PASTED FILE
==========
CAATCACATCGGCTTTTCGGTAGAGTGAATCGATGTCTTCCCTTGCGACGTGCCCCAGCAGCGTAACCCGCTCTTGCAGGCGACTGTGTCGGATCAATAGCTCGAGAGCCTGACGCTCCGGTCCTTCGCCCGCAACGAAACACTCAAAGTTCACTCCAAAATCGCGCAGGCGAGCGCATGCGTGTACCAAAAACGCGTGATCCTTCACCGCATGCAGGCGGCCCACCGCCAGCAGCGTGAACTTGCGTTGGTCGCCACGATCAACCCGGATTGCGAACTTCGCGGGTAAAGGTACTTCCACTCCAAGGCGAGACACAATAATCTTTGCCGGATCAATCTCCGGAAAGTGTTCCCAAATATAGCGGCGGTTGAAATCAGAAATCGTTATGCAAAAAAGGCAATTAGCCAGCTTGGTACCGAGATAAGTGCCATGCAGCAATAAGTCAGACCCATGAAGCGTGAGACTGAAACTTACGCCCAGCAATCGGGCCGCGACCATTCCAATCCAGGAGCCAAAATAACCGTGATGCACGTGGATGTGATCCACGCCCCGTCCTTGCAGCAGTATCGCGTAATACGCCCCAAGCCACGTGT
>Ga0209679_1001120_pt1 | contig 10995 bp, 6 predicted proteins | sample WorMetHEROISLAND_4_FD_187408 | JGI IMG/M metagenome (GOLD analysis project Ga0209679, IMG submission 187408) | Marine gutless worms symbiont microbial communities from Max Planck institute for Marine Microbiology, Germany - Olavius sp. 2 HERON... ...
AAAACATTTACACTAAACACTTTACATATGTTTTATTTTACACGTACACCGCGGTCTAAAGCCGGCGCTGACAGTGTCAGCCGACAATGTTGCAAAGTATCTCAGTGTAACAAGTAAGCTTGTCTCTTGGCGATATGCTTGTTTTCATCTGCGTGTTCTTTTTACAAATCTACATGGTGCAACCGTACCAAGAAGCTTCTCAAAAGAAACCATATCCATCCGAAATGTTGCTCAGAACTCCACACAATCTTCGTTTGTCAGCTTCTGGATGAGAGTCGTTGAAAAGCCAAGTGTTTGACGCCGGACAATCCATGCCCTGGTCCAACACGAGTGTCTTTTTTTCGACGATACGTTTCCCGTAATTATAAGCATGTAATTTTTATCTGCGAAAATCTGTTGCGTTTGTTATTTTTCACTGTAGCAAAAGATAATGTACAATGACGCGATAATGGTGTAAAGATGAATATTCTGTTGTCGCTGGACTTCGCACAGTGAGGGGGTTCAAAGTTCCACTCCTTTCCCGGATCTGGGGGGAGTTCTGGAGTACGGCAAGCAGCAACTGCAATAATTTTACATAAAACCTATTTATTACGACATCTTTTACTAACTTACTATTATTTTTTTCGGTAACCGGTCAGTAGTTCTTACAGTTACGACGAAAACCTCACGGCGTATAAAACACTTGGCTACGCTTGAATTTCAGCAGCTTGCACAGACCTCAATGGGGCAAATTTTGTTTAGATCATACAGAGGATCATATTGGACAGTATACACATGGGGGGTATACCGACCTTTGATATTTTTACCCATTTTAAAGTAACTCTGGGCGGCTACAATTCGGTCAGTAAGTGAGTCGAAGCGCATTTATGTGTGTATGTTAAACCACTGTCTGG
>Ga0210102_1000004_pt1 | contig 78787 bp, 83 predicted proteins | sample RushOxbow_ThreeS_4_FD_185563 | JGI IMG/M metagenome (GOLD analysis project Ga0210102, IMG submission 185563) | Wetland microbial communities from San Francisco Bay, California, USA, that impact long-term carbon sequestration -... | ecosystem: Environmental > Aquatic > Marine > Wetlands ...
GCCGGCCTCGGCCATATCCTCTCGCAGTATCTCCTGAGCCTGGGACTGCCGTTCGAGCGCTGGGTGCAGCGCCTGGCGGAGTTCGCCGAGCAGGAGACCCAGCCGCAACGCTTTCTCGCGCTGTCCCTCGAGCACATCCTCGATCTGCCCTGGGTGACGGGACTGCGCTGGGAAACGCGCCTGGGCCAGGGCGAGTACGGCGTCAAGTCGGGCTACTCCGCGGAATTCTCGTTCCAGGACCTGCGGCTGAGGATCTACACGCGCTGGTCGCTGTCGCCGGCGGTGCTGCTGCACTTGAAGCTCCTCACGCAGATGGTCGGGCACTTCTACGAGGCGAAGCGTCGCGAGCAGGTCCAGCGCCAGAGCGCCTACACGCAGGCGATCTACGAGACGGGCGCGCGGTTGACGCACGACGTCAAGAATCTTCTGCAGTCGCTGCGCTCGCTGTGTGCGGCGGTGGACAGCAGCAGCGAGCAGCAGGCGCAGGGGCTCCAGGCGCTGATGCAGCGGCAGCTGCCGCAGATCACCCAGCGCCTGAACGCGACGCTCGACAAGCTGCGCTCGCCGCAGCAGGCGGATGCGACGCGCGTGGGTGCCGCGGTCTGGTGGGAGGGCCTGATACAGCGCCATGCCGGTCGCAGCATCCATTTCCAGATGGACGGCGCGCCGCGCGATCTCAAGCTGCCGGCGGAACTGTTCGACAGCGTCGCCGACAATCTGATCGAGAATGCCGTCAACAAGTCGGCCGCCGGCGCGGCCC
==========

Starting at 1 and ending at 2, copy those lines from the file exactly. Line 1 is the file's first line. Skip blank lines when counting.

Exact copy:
CAATCACATCGGCTTTTCGGTAGAGTGAATCGATGTCTTCCCTTGCGACGTGCCCCAGCAGCGTAACCCGCTCTTGCAGGCGACTGTGTCGGATCAATAGCTCGAGAGCCTGACGCTCCGGTCCTTCGCCCGCAACGAAACACTCAAAGTTCACTCCAAAATCGCGCAGGCGAGCGCATGCGTGTACCAAAAACGCGTGATCCTTCACCGCATGCAGGCGGCCCACCGCCAGCAGCGTGAACTTGCGTTGGTCGCCACGATCAACCCGGATTGCGAACTTCGCGGGTAAAGGTACTTCCACTCCAAGGCGAGACACAATAATCTTTGCCGGATCAATCTCCGGAAAGTGTTCCCAAATATAGCGGCGGTTGAAATCAGAAATCGTTATGCAAAAAAGGCAATTAGCCAGCTTGGTACCGAGATAAGTGCCATGCAGCAATAAGTCAGACCCATGAAGCGTGAGACTGAAACTTACGCCCAGCAATCGGGCCGCGACCATTCCAATCCAGGAGCCAAAATAACCGTGATGCACGTGGATGTGATCCACGCCCCGTCCTTGCAGCAGTATCGCGTAATACGCCCCAAGCCACGTGT
>Ga0209679_1001120_pt1 | contig 10995 bp, 6 predicted proteins | sample WorMetHEROISLAND_4_FD_187408 | JGI IMG/M metagenome (GOLD analysis project Ga0209679, IMG submission 187408) | Marine gutless worms symbiont microbial communities from Max Planck institute for Marine Microbiology, Germany - Olavius sp. 2 HERON... ...